You just ended a year-long custody battle in which you were awarded the Standard Possession Order (SPO). You now have to make the adjustment from seeing your kids daily to seeing them on the 1st, 3rd, and 5th Fridays of each month. Does that make you the “weekend dad?” ABSOLUTELY NOT, and if anyone tells you otherwise, they are wrong.
When I talk to clients who feel like they either don’t want to agree to or don’t like the SPO because they are “more than a weekend dad,” I tell them they are right. They are more than a weekend dad, and a visitation schedule will not change that. The impacts you will make on your kids’ lives will still be profound and necessary.
If you read my bio, you know that I did not grow up in a nuclear or traditional household. My parents separated when I was a toddler, and my father had an SPO. I saw him on the 1st, 3rd, and 5th Fridays of each month (or something similar) during some holidays and a portion of the summer. And guess what, that meant nothing to me. I never thought of my dad as a weekend parent. While I might not have seen him as much as I’d like, I talked to him often and would probably consider myself a “Daddy’s Girl” to the fullest extent.
It’s about quality, not quantity. A piece of paper should not determine the type of parent you are. You get to decide the kind of parent you want to be. There are so many ways to expand on your visitation time in the technology age. Getting in touch with a video chat or a simple phone call will go a long way to easing your stress over the limited time that you have with your kids. Take advantage of all of the ways you can still be right there for all the significant events in your kids’ day-to-day lives. By being available during the times that aren’t court-ordered, you show your kids and their mother the length you would go for your children.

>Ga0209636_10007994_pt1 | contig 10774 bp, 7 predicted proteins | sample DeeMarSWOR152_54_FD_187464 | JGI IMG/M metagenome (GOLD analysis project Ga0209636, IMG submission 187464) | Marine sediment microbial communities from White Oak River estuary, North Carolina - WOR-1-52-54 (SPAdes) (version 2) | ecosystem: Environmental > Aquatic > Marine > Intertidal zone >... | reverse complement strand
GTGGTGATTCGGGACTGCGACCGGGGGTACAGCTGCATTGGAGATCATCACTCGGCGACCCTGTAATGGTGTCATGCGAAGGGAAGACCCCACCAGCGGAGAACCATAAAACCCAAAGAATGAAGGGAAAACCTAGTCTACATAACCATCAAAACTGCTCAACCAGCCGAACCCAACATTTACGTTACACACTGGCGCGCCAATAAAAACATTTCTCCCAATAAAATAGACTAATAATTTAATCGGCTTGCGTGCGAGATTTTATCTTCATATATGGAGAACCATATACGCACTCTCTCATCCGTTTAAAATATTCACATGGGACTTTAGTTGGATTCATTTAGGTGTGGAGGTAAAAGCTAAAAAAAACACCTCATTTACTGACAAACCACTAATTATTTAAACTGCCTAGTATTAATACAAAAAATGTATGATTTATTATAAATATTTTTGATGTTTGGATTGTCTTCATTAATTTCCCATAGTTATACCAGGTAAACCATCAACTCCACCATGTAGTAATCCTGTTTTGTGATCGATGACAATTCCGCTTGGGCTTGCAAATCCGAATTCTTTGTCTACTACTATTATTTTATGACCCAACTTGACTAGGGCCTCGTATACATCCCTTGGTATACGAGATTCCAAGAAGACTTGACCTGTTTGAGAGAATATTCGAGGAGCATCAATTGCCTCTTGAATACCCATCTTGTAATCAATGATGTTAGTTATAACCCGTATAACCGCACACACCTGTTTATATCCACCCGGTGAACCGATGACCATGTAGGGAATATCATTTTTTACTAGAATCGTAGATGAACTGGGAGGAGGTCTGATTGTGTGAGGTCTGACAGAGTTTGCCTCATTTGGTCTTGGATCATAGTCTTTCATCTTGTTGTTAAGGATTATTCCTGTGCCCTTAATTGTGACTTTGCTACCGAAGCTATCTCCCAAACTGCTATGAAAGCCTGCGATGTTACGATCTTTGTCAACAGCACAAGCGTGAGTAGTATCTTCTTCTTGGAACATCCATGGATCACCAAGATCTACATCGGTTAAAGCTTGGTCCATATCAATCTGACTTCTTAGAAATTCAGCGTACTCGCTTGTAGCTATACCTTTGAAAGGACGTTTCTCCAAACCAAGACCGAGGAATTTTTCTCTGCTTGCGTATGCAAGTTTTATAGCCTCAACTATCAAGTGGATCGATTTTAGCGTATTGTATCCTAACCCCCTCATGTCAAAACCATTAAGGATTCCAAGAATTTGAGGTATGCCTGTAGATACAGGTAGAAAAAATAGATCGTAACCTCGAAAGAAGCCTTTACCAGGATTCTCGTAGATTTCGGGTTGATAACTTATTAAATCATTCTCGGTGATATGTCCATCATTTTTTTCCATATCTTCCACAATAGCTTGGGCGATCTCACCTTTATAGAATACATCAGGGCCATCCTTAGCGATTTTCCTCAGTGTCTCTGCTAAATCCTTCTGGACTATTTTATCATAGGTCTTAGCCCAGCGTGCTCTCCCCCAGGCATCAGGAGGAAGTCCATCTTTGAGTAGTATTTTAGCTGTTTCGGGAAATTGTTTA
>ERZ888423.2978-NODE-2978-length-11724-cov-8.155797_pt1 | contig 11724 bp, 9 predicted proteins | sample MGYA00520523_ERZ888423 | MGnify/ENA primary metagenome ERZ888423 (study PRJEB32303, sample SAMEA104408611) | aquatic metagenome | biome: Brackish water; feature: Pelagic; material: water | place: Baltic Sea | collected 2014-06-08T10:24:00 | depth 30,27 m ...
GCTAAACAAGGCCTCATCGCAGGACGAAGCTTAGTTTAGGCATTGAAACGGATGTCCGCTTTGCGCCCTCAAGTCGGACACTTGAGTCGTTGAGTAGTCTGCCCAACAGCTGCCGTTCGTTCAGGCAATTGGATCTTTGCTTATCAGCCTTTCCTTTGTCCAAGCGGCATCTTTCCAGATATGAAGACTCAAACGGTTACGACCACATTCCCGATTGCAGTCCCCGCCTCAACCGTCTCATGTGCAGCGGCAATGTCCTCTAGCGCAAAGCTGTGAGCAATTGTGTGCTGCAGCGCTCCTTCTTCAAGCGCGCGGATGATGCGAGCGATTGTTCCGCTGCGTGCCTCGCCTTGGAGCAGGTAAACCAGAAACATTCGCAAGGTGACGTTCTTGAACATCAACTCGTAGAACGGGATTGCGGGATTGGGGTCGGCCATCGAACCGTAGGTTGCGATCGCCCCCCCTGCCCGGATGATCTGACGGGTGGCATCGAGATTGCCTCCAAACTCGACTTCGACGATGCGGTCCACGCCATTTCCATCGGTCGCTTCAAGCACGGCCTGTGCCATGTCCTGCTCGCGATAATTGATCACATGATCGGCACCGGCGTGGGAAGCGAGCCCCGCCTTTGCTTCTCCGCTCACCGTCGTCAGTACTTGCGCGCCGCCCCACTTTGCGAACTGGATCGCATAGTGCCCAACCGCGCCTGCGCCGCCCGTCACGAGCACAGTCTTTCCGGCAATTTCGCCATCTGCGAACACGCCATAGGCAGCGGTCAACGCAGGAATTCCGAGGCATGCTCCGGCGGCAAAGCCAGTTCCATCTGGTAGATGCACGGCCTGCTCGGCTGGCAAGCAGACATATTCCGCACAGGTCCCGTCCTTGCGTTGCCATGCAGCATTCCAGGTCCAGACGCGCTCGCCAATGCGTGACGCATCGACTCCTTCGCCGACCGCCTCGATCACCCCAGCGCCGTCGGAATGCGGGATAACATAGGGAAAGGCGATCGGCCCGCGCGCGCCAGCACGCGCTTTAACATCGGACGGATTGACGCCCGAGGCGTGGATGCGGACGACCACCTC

One part of the custody process that may be the most difficult is successful co-parenting. It takes two parties to get this right, so don’t be stressed if you are unable. However, the more successfully you can co-parent, the more likely you will be able to have your kids during times outside of the court order. We take time for granted, but as a father, you know how precious the time you have with your kids can be. Any time you are given will go a long way to help you and your kids adjust to having a parent who doesn’t live with them.